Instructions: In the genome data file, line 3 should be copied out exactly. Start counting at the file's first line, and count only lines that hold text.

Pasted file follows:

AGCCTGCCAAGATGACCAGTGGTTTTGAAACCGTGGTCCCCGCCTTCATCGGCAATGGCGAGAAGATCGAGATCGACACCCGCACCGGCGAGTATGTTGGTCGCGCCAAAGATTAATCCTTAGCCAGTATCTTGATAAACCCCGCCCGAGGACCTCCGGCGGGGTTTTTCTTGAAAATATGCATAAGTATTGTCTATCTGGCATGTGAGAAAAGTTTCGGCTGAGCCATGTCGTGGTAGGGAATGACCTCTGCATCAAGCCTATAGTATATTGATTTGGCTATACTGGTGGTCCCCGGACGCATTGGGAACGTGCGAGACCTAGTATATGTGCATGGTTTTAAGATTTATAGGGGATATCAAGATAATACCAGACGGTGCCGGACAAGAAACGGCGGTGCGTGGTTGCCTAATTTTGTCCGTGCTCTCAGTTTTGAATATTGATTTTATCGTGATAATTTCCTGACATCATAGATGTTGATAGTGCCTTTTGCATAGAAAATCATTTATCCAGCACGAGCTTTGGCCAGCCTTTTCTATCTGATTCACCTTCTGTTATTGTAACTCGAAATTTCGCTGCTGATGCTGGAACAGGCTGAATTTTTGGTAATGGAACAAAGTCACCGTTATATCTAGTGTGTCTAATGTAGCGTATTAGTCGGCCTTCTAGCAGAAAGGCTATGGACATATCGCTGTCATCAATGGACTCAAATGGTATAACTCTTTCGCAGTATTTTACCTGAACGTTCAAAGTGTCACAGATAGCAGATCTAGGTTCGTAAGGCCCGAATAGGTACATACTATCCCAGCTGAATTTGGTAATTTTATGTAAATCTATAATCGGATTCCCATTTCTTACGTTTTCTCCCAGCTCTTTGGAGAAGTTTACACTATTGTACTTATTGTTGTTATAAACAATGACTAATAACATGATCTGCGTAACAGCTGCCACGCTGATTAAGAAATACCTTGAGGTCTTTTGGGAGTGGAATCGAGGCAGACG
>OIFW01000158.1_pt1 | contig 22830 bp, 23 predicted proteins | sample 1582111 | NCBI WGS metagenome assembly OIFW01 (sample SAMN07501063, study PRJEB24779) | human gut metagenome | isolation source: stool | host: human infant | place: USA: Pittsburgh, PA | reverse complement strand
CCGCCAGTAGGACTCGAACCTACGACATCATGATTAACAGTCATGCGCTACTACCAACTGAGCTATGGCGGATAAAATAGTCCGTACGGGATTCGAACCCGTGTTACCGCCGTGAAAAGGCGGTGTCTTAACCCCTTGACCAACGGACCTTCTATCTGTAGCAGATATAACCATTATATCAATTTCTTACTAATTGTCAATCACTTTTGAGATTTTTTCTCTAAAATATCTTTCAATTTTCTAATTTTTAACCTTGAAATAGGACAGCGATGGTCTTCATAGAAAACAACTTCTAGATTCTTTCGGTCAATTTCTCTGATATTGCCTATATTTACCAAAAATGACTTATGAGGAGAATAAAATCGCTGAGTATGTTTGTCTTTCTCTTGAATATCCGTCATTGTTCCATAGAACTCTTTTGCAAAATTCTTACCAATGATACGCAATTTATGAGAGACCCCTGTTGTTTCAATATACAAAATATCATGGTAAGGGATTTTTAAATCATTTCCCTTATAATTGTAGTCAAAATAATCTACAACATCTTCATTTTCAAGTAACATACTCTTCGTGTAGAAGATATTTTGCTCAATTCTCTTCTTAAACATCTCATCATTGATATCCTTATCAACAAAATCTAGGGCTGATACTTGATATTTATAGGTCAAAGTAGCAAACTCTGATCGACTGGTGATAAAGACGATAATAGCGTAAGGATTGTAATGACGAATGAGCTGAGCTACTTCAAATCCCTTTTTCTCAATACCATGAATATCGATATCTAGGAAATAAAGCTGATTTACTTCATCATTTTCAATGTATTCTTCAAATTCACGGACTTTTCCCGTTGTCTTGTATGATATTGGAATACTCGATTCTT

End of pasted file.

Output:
CCGCCAGTAGGACTCGAACCTACGACATCATGATTAACAGTCATGCGCTACTACCAACTGAGCTATGGCGGATAAAATAGTCCGTACGGGATTCGAACCCGTGTTACCGCCGTGAAAAGGCGGTGTCTTAACCCCTTGACCAACGGACCTTCTATCTGTAGCAGATATAACCATTATATCAATTTCTTACTAATTGTCAATCACTTTTGAGATTTTTTCTCTAAAATATCTTTCAATTTTCTAATTTTTAACCTTGAAATAGGACAGCGATGGTCTTCATAGAAAACAACTTCTAGATTCTTTCGGTCAATTTCTCTGATATTGCCTATATTTACCAAAAATGACTTATGAGGAGAATAAAATCGCTGAGTATGTTTGTCTTTCTCTTGAATATCCGTCATTGTTCCATAGAACTCTTTTGCAAAATTCTTACCAATGATACGCAATTTATGAGAGACCCCTGTTGTTTCAATATACAAAATATCATGGTAAGGGATTTTTAAATCATTTCCCTTATAATTGTAGTCAAAATAATCTACAACATCTTCATTTTCAAGTAACATACTCTTCGTGTAGAAGATATTTTGCTCAATTCTCTTCTTAAACATCTCATCATTGATATCCTTATCAACAAAATCTAGGGCTGATACTTGATATTTATAGGTCAAAGTAGCAAACTCTGATCGACTGGTGATAAAGACGATAATAGCGTAAGGATTGTAATGACGAATGAGCTGAGCTACTTCAAATCCCTTTTTCTCAATACCATGAATATCGATATCTAGGAAATAAAGCTGATTTACTTCATCATTTTCAATGTATTCTTCAAATTCACGGACTTTTCCCGTTGTCTTGTATGATATTGGAATACTCGATTCTT